The Riggs/Rigg DNA Study Group Website
Yellow = YDNA Magenta = mtDNA
N.B. This image is copyrighted, @2006 Alvy Ray Smith (as are all images on this page or on the alvyray.com website - see copyright info)
I'll explain the theory with a detailed example (see also DNA of the Roman Emperors):
Edward1 Riggs the Immigrant passes his Y chromosome, and hence his YDNA, to all male descendants in unbroken chains of male descent - follow the yellow (for Y chromosome). This is true for all males. So all his male descendants with surname Riggs share his YDNA. Exceptions are male descendants who are not biological descendants - by adoption, say.
No female descendants receive Edward's YDNA. There are no yellow descendants of Mary2 Riggs (or of Mary3 Riggs).* The superscript number is the generation number.
Edward the Immigrant's wife, Elizabeth, passes her mitochondria, and hence her mtDNA, to all her children - follow the magenta (for mitochondria). This is true for all females. That's why there is a magenta dot on the box for Edward2. Think of the magenta dot as a dead end, because only females can pass on mtDNA. So no descendants of Edward2 have his mother Elizabeth's mtDNA. There are no magenta descendants of Edward2 Riggs.*
Similarly, Mary2 Riggs passes her mother Elizabeth's mtDNA to all her children. That's why Joseph Twitchell has the magenta dot, but none of his children will have that grandmother's (hence his mother's) mtDNA. There are no magenta (or yellow) descendants of Joseph3 Twitchell.* So mtDNA is passed in unbroken chains of female descent (with possibly one male tacked on the end of the chain). The exception is female or male descendants who are not biological - by adoption (adultery doesn't matter in this case). There is no surname clue to mtDNA descent as there is for YDNA.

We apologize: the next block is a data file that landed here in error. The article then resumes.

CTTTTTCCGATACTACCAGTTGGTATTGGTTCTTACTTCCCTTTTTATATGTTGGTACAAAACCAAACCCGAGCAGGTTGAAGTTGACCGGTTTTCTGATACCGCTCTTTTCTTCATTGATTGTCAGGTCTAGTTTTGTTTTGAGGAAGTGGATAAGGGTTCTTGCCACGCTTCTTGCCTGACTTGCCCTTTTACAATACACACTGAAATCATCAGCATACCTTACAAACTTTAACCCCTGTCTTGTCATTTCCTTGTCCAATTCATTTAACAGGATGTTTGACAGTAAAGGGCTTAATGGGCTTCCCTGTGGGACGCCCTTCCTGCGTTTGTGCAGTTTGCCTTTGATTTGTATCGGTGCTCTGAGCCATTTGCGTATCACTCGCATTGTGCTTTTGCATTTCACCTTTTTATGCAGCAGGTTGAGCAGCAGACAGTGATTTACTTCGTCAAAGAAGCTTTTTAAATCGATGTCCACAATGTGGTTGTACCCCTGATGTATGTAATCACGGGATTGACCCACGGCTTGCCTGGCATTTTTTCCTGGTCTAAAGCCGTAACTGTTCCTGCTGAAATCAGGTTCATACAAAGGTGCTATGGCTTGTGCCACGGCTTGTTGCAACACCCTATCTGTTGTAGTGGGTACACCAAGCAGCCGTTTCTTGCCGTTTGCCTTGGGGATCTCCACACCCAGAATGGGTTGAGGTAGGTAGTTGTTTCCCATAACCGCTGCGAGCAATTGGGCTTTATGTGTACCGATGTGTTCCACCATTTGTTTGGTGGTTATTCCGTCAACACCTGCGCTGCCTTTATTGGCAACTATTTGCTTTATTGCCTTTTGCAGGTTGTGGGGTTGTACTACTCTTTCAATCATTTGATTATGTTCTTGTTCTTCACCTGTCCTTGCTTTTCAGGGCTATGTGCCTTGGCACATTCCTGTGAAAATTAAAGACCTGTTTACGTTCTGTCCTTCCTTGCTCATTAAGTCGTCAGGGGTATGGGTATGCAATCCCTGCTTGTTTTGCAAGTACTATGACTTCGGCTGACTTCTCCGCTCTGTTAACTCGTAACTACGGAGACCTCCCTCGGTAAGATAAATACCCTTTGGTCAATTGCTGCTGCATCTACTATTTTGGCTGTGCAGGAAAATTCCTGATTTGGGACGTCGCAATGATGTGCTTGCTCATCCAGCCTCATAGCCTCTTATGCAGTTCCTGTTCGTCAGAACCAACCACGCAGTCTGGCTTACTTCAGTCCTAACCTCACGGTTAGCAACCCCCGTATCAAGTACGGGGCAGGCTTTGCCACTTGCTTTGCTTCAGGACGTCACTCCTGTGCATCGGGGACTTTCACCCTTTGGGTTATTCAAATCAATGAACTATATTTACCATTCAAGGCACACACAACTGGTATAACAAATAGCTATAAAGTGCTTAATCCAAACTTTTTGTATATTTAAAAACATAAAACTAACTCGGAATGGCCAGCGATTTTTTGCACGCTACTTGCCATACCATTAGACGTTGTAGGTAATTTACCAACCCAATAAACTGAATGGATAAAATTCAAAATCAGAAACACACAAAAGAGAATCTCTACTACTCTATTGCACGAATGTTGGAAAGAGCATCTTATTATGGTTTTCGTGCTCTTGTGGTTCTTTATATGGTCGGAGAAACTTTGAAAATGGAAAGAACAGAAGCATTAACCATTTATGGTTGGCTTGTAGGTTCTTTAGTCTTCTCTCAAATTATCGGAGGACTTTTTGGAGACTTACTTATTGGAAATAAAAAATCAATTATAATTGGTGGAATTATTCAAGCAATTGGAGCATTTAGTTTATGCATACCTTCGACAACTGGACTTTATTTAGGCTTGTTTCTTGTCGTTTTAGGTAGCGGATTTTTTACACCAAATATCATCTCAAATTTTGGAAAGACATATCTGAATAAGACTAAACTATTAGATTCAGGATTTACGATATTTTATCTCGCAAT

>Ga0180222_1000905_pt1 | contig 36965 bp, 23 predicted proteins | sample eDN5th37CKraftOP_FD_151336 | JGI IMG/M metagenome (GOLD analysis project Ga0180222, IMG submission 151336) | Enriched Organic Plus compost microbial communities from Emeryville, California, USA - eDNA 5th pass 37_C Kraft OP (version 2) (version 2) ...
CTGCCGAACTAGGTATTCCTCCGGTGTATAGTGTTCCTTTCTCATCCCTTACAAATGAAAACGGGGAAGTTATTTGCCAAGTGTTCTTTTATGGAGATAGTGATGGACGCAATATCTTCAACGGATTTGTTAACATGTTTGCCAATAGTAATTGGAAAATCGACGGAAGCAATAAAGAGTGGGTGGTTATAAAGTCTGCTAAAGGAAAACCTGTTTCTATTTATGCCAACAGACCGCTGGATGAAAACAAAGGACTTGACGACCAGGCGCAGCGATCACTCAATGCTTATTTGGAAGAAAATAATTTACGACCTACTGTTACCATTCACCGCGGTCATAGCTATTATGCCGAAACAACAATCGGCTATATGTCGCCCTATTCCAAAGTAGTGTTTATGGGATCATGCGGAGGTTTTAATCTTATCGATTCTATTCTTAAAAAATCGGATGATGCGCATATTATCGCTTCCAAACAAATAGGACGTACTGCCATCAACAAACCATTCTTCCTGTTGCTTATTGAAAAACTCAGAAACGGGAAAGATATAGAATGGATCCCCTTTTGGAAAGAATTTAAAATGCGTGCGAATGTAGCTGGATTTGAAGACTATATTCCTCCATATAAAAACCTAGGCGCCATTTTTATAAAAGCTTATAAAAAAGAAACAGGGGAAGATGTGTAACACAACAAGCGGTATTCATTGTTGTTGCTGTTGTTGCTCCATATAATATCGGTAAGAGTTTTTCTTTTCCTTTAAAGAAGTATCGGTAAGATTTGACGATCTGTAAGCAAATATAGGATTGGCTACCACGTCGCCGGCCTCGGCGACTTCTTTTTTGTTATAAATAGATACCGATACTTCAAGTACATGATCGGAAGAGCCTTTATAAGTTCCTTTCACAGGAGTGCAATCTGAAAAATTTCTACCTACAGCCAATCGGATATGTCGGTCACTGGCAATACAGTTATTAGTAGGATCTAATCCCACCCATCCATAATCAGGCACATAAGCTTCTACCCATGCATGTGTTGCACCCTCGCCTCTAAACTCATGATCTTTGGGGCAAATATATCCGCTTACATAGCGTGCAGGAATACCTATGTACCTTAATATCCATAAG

YDNA tests of Edward the Immigrant, Edward, and Joseph would show them to have a match in their Y-chromosome DNA, but that match would not show which generation they were in. You would not be able to tell from a match who was father or brother to whom, only that they were indeed related malewise to a common male ancestor.
mtDNA tests of Elizabeth Holmes, Edward2 Riggs, Mary Riggs, Joseph Twitchell, and Mary Twitchell would show them to have a mitochondrial match (their mtDNA would match), and hence that they were indeed related, but that match would not show which generation they were in.
1. A male passes his Y chromosome (hence his YDNA) to his sons unchanged. The sons pass it on. So YDNA follows pure male lines.
2. A female passes her mitochondria (hence her mtDNA) to all her children, but only the daughters can pass it on. So mtDNA follows pure female lines, except there can be a male at the end of the line.
3. I haven't mentioned it above, but there is the small possibility of a mutation being introduced to either the YDNA or the mtDNA at each generation. These turn out to be useful in our study.
* Blanket statements like this assume no marriages between cousins. Notice that if Joseph Riggs were to marry Mary Twitchell (he didn't), and they had a son and a daughter, then two of the statements above with asterisks would be false. The daughter would carry the magenta DNA, and the son would carry both the yellow and the magenta DNA.
How do I join?
What do I get for joining?
How is a sample taken?
What is a YDNA signature?
What is the test?
Are results confidential?
The company used for this DNA study is
You might want to browse my entire site. Or my genealogy site. Or just the special Edwardian Riggs site.
Alvy Ray Smith, Group Administrator